Once upon a time there was a village on an isthmus of land, positioned between two lakes.  The first -- Living Lake -- was vibrant and alive.  The second – Dying Lake -- was disease-ridden and polluted.  And of course, the fish in Dying Lake were ... well, dying.  And so, some noble fisherman sought to rescue the dying fish by catching and transferring them from Dying Lake to Living Lake.

The village had a Fishing Society that regulated its fishing industry.  It required all fishermen fishing in Dying Lake to bring their nets to the Society's office, for adjustment.  All nets would be retrofitted with a required enhancement: a gaping hole.  Practically speaking, this would ensure that no dying fish ever made it over to Living Lake.

Although the fishermen didn't like this new policy, they complied with it, comforted in the knowledge that when others asked what they did for a living, they could still say, "we fish."  And once in a blue moon, they might even catch a fish, despite the gaping holes in all their nets.  So, every day they continued their charade of casting their nets into the Dying Lake, but coming up empty.  Successful fishing was redefined as "spending hours on the water, casting your nets," rather than "catching lots of fish."  As long as you were on the water, you were a success, regardless of whether you caught any fish.  Many well-heeled villagers, unable to fish themselves, financed the fishermen's efforts – holding these fishermen in high esteem.

Sadly, since so few villagers ever visited Dying Lake anymore, they couldn't see what was happening.  As the lake grew more and more contaminated, dead fish began accumulating on its surface and edges.  The smell was repugnant, but prevailing winds carried it beyond the noses of most citizens.

Dead fish floating in floodwaters after Hurricane Florence in North Carolina.
The Repugnant Smell of Dying Lake

But one day ... a courageous young fisherman became fed up and decided he couldn't let Dying Lake kill any more fish.  He mended every hole in his nets.  Making his way down to the lake, he cast his revived nets into the water, extracting the perishing fish from Dying Lake and releasing them into Living Lake.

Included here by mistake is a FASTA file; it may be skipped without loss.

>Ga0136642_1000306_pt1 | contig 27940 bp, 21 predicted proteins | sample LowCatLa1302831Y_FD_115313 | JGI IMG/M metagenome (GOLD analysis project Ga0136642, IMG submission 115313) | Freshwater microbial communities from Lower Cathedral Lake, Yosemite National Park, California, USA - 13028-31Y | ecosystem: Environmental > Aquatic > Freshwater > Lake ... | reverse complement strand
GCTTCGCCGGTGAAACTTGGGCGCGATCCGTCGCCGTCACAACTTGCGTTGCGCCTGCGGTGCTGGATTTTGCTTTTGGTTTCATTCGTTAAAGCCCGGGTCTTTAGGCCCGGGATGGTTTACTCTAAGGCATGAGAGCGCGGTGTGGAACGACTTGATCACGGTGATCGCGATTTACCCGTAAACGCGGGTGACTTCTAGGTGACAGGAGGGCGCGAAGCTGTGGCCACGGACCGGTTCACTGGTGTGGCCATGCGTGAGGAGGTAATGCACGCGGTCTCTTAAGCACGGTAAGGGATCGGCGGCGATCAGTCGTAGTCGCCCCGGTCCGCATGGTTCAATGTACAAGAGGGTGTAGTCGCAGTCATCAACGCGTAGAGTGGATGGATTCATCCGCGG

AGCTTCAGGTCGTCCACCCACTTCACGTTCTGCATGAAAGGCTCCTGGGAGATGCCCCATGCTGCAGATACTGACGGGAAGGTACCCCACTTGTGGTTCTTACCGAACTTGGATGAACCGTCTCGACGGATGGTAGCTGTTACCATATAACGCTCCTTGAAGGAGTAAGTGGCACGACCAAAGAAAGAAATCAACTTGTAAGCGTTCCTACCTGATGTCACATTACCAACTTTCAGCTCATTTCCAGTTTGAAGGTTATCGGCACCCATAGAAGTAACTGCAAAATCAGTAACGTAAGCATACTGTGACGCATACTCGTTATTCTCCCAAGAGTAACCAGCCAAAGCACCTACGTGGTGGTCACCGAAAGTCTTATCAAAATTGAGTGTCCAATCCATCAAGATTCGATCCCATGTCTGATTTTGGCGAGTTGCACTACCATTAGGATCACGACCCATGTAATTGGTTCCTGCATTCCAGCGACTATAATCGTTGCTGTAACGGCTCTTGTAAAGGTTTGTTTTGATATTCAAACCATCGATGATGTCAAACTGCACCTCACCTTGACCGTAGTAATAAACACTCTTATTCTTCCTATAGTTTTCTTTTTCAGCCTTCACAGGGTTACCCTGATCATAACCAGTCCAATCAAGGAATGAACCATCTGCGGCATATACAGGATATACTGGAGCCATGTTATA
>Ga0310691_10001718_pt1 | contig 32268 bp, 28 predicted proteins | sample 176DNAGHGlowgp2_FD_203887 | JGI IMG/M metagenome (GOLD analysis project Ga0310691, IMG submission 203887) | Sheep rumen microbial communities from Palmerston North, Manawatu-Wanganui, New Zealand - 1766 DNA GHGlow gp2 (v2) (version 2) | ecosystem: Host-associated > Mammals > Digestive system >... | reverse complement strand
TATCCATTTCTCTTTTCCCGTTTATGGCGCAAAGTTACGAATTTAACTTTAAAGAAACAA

As you might expect, the Fishing Society was furious at the young fisherman who defied their net regulations.  His fishing license was revoked, and the young man was no longer permitted to rescue fish from Dying Lake.  But then, a funny thing happened.  The Village newspaper wrote a story about the young fisherman, and men and women and children were awakened to the plight of these dying fish, demanding the Fishing Society change its regulations and appoint new leadership.

Years later, it was discovered that Living Lake had become quite full of the healthiest fish in all the land.  And Dying Lake, though not empty of sickly fish, had an entire village of fishermen waking early every morning to rescue the willing schools of fish near the shore.

How does the Parable of Two Lakes represent Harvard and our cultural challenge?

  • Harvard is Dying Lake and its students are the troubled fish.
  • Harvard's Administration and Chaplaincy members constitute the Fishing Society.
  • A truth-lite conviction of the gospel has cut gaping holes in the nets.
  • The whatever-it-costs-rescuing-gospel of Jesus is the young fisherman's mended nets.
  • The weak-kneed Christian chaplains who voted for an atheist to lead them are the compliant fishermen, who have redefined successful ministry.
  • We are still waiting for a courageous young fisherman to mend his nets ...